Banks have also been adjusting their forecasts for sterling upwards. Morgan Stanley set out more bullish estimates this month, downgrading their stance on UK large-caps as a result.
RUSH FROM RISK ASSETS AS TRUMP TRADE SOURS
British equities were tracking global markets lower, as investors grew concerned that much-anticipated reflationary policies from the new U.S. administration would take longer to materialise than hoped.
Banking and mining, which had seen the greatest gains from the 'Trump trade' as investors bet on reflation and infrastructure spending, were the biggest sector fallers.
"There's a degree of fiscal frustration - what's been driving markets is the hope and promise of fiscal stimulus, tax cuts and deregulation, and investors were expecting many more details than what we have by this point," said Alex Dryden, global market strategist at JP Morgan Asset Management.
"Markets have been very tranquil so far this year, and that suggests to me that any sort of move was going to cause some shockwaves," he added.
On average over a decade, the FTSE sees a 1 percent move once every five days, but in 2017 so far there have been only two daily moves of such magnitude, Dryden said.
Positive economic data and an upturn in basic resource prices contributed to this calm start to the year for the index, which has a 20 percent exposure to commodities.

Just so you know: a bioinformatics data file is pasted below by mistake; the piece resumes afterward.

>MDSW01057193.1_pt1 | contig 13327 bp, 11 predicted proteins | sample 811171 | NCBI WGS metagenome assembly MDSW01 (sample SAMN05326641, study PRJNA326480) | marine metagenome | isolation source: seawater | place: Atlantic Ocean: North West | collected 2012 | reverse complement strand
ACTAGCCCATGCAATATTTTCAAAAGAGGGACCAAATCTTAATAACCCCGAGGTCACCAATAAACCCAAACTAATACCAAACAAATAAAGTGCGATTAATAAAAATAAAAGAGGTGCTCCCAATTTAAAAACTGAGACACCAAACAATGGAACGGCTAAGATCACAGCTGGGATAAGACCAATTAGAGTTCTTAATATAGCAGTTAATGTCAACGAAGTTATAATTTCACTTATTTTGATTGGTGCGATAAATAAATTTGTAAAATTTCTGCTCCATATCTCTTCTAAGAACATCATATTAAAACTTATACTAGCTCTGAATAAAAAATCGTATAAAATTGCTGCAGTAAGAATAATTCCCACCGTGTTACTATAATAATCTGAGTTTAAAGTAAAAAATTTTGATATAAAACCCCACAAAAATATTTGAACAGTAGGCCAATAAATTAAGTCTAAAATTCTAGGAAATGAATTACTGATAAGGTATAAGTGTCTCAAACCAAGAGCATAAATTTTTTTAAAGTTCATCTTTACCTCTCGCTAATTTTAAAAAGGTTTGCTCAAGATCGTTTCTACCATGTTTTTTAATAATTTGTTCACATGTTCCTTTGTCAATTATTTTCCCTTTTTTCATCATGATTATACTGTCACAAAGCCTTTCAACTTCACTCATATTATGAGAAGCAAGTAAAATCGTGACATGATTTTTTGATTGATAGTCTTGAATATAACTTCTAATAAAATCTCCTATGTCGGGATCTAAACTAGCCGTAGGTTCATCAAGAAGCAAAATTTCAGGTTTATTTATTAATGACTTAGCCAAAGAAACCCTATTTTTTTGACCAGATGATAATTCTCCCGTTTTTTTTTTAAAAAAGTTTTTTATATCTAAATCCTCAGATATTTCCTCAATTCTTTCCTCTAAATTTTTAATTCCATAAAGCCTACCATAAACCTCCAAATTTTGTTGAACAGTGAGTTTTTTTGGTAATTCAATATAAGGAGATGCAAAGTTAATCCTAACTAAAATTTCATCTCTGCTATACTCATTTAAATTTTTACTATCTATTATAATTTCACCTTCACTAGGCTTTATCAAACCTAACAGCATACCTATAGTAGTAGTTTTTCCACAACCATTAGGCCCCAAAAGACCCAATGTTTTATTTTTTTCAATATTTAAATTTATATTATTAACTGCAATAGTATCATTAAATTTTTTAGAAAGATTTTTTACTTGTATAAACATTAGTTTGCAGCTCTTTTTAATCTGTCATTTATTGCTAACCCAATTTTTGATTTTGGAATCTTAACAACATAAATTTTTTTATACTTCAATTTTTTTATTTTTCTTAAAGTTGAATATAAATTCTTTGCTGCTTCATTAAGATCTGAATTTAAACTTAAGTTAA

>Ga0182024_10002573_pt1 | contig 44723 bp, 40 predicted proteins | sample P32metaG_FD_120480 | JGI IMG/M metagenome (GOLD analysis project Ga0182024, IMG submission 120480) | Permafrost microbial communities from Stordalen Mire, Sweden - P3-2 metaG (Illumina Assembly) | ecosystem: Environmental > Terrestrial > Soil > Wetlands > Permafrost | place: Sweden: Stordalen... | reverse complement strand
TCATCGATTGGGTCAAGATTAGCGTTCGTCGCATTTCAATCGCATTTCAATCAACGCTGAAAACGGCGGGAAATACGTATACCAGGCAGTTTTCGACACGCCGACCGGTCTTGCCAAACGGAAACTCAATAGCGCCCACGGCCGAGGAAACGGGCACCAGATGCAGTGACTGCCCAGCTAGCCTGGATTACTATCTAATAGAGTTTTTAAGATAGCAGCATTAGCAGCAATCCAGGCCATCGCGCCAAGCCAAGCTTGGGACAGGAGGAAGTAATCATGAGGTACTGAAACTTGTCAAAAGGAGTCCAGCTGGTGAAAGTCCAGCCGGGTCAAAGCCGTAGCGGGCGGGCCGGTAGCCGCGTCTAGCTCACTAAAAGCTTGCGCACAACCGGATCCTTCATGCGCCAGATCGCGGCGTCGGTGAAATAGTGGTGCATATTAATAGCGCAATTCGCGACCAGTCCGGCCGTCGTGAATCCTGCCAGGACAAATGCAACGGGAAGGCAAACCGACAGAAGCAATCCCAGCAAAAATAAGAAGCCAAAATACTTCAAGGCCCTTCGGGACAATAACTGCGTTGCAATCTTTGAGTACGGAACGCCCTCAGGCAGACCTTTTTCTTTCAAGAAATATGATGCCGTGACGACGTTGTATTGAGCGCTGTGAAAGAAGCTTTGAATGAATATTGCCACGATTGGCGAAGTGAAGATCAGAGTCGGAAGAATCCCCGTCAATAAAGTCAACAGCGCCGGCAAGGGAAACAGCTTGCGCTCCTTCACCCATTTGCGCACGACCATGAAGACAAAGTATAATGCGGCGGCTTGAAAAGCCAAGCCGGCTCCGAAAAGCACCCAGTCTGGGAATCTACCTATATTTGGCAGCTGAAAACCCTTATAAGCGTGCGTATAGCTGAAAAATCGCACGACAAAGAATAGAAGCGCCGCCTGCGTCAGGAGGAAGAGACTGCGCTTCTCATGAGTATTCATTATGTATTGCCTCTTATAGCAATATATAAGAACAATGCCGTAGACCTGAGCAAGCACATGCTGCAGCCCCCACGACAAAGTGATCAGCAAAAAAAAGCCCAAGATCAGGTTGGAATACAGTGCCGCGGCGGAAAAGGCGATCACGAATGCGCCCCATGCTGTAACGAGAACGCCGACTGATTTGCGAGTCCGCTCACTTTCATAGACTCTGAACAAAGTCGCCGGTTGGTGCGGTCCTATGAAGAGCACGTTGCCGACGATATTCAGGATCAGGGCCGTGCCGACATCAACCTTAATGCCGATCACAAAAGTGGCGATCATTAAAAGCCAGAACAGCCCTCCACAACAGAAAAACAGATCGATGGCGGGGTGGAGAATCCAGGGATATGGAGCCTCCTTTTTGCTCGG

Miners Rio Tinto
Home improvement retailer Kingfisher
As investors turned to safe haven assets and dividend-yielding stocks, gold miners Randgold Resources
"This is a classic risk-off move - people fly to safety, to the names that they know, as they reprice their fiscal policy outlook," said JP Morgan Asset Management's Dryden.
British Airways owner International Consolidated Air
Southeast Asian stock markets ended lower on Wednesday, tracking Asian peers and Wall Street overnight that fell on worries U.S. President Donald Trump will struggle to deliver promised tax cuts and on nervousness ahead of a key healthcare vote.
Trump tried to rally Republican lawmakers behind a plan to dismantle Obamacare on Tuesday, with moderate Republicans worrying that millions of Americans will be hurt by the dismantling of former President Barack Obama's signature healthcare legislation, while conservative lawmakers believe the healthcare bill does not go far enough.
Investors worry a failed healthcare push could also portend trouble for Trump's promise to cut taxes and ease regulation that have propelled the market to record highs in recent months.
Regional stock markets are down with "the surprise 200-point drop" in U.S. equities, said Joseph Roxas, president of Manila-based Eagle Equities Inc.
In Singapore, shares closed 1.3 percent lower, their third consecutive session of losses, led by energy stocks as global oil prices dipped on rising crude inventory in the United States.
Keppel Corporation Ltd fell 1.6 percent, while Sembcorp Industries Ltd ended 2.8 percent lower.
The Philippine index fell 0.9 percent, weighed down by financials and consumer stocks, with Metro Pacific Investments Corp, the biggest loser on the index, down 3.2 percent.
Indonesian shares ended slightly lower, with an index of the 45 most liquid stocks down 0.1 percent.
Malaysia closed down 0.4 percent, while Thailand ended marginally lower.
Vietnam erased earlier gains to close 0.5 percent lower, pulled down by energy and consumer stocks.
Petrovietnam Gas Joint Stock Corp lost 2.6 percent, while Mobile World Investment Corp fell 1.9 percent.
In Asia, MSCI's broadest index of Asia-Pacific shares outside Japan fell as much as 1.5 percent, while overnight in the U.S. the Dow Jones Industrial Average and the S&P 500 lost more than 1 percent. - Reuters